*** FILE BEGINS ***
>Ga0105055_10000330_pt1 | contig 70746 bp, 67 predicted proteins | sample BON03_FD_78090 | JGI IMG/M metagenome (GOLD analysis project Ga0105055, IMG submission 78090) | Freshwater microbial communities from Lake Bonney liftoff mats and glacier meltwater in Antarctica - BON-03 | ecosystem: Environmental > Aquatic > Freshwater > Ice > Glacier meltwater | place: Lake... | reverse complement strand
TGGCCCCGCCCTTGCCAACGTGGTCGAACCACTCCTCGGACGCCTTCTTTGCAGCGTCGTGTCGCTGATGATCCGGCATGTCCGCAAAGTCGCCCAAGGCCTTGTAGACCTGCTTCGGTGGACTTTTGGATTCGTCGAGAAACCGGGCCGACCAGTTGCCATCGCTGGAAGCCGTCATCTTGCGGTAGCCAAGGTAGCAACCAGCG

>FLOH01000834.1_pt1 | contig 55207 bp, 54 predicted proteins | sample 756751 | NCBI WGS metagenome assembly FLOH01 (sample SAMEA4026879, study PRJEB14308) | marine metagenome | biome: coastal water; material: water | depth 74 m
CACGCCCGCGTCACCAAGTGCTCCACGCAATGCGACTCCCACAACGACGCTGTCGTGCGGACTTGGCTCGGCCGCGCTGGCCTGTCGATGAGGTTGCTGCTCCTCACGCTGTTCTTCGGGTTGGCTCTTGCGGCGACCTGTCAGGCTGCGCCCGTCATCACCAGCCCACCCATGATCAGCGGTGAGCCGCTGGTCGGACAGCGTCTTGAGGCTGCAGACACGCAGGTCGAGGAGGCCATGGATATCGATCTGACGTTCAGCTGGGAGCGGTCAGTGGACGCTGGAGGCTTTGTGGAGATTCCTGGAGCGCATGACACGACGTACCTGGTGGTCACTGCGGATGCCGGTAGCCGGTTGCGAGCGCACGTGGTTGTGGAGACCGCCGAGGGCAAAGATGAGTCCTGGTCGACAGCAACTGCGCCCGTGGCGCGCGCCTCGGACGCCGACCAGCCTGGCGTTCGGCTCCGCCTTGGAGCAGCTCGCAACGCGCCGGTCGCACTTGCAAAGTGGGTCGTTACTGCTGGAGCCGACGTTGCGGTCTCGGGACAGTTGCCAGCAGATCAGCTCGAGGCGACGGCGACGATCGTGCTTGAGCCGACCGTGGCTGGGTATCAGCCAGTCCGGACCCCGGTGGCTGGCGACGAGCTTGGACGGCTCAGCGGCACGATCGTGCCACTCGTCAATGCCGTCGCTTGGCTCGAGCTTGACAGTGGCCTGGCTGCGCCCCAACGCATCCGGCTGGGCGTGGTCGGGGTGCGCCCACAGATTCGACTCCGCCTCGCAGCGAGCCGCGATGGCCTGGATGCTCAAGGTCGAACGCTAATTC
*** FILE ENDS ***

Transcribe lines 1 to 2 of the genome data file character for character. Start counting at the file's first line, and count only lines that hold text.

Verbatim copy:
>Ga0105055_10000330_pt1 | contig 70746 bp, 67 predicted proteins | sample BON03_FD_78090 | JGI IMG/M metagenome (GOLD analysis project Ga0105055, IMG submission 78090) | Freshwater microbial communities from Lake Bonney liftoff mats and glacier meltwater in Antarctica - BON-03 | ecosystem: Environmental > Aquatic > Freshwater > Ice > Glacier meltwater | place: Lake... | reverse complement strand
TGGCCCCGCCCTTGCCAACGTGGTCGAACCACTCCTCGGACGCCTTCTTTGCAGCGTCGTGTCGCTGATGATCCGGCATGTCCGCAAAGTCGCCCAAGGCCTTGTAGACCTGCTTCGGTGGACTTTTGGATTCGTCGAGAAACCGGGCCGACCAGTTGCCATCGCTGGAAGCCGTCATCTTGCGGTAGCCAAGGTAGCAACCAGCG